Helpless Joshimath : Living On The Edge

Picture : ANI

Surrounded by majestic mountains and a picturesque landscape, Joshimath, gateway to places like Badrinath and Auli, ironically, is reeling under the constant fear of sinking and probably even disappearing due to the cracks appearing in the homes of thousands of people. Worse, the cracks are only widening with time and unfortunately it’s the infrastructural development which is main culprit. Easy accessibility has further burdened the city of handling the tourists beyond it’s capacity since the state is home to a number of revered Hindu shrines that draw millions of pilgrims every year.

Residents of Joshimath, living in the ecologically fragile Himalayan region, had been raising the alarm for months, but the issue only got widespread media attention recently after the cracks began widening. The problem of subsidence goes back decades – in 1976, Mishra committee report had raised doubts about land sinking in Joshimath after residents complained of cracks in their houses. In its report, the panel had also warned against allowing heavy construction work in the area. Experts have blamed rampant construction damaging the ecological balance of the region vulnerable to earthquakes and landslides.

In yet another study by the Indian Institute of Remote Sensing it found that Joshimath and its surrounding areas have been sinking at the rate of 6.5 cm or 2.5 inch per year. The Dehradun-based institute has been using satellite data of the area, which sees a lot of tectonic activity and is very sensitive. The temple-town known to be ‘sinking’ for a while, reached a crisis this year as buildings and roads developed massive cracks. Another town 90 km downhill has also started developing cracks. The locals blame the nearby Tapovan project of the National Thermal Power Corporation or NTPC, saying it has aggravated the situation. Ever since the news of the sinking town has gained momentum, various government agencies have flung to action with dozens of families being evacuted to various safe places. The area has been declared “disaster-prone”. More than 600 houses have developed cracks due to gradual land subsidence, highlighting the ground slowly sinking. Several construction projects have been put on hold after thousands of protesters blocked a national highway.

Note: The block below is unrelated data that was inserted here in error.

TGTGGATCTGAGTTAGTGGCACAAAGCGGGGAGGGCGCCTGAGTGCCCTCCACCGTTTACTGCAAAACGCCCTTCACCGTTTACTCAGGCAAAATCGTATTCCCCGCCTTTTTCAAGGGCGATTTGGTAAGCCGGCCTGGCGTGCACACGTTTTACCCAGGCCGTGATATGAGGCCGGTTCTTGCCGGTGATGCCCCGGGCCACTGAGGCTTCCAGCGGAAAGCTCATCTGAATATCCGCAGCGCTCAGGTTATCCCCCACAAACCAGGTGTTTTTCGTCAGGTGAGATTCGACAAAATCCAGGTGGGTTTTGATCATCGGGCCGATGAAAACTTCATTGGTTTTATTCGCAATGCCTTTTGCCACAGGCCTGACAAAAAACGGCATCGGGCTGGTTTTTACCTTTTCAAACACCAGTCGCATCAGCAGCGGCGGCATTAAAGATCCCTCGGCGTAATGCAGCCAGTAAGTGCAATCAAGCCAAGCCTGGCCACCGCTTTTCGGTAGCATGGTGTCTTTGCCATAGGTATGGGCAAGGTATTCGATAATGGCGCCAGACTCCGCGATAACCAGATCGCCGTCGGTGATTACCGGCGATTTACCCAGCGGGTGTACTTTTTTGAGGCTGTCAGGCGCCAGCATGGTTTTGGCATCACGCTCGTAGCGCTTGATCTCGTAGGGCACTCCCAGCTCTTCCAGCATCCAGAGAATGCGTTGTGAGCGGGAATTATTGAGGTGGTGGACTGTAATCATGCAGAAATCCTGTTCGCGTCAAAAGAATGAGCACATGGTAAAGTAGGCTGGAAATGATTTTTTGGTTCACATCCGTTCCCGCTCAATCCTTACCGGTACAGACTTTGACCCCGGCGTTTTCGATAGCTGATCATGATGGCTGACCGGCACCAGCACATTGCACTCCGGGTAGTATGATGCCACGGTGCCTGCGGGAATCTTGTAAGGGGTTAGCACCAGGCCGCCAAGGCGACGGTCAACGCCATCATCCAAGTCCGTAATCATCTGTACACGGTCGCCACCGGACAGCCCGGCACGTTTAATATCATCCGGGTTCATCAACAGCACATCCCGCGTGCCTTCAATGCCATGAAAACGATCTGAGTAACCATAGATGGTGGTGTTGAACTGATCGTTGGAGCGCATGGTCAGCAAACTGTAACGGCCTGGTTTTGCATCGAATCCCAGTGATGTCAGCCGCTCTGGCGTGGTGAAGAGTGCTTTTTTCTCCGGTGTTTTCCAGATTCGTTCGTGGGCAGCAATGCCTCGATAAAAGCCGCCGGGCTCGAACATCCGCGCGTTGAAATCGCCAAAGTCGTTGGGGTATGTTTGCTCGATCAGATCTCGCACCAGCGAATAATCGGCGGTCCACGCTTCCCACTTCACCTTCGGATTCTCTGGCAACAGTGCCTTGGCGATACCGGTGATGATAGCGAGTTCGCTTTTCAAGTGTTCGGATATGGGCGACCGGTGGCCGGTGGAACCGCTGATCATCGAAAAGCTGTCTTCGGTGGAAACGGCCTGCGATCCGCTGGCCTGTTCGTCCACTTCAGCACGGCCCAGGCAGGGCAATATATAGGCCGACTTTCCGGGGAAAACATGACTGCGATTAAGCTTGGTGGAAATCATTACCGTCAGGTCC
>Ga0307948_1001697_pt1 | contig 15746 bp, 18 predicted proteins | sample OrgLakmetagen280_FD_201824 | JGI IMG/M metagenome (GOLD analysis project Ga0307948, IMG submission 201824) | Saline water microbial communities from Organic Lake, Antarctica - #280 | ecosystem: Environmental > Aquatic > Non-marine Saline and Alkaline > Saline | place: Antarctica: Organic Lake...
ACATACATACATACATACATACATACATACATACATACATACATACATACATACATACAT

Tourism too, is to be equally blamed for worsening the situation further. Since the town is a gateway to places like Badrinath, Hemkund Sahib, Auli and many others, the huge influx of tourists have forced more and more hotels come up in this small town which has endangered the very existence of the town.

Though governmental agencies and local bodies have recommended demolition of houses and hotels worse affected, question still remains, why we cannot stop medalling with nature? After all is it justified that in the name of development, people are forced to leave their homes, their surroundings for no fault of theirs!

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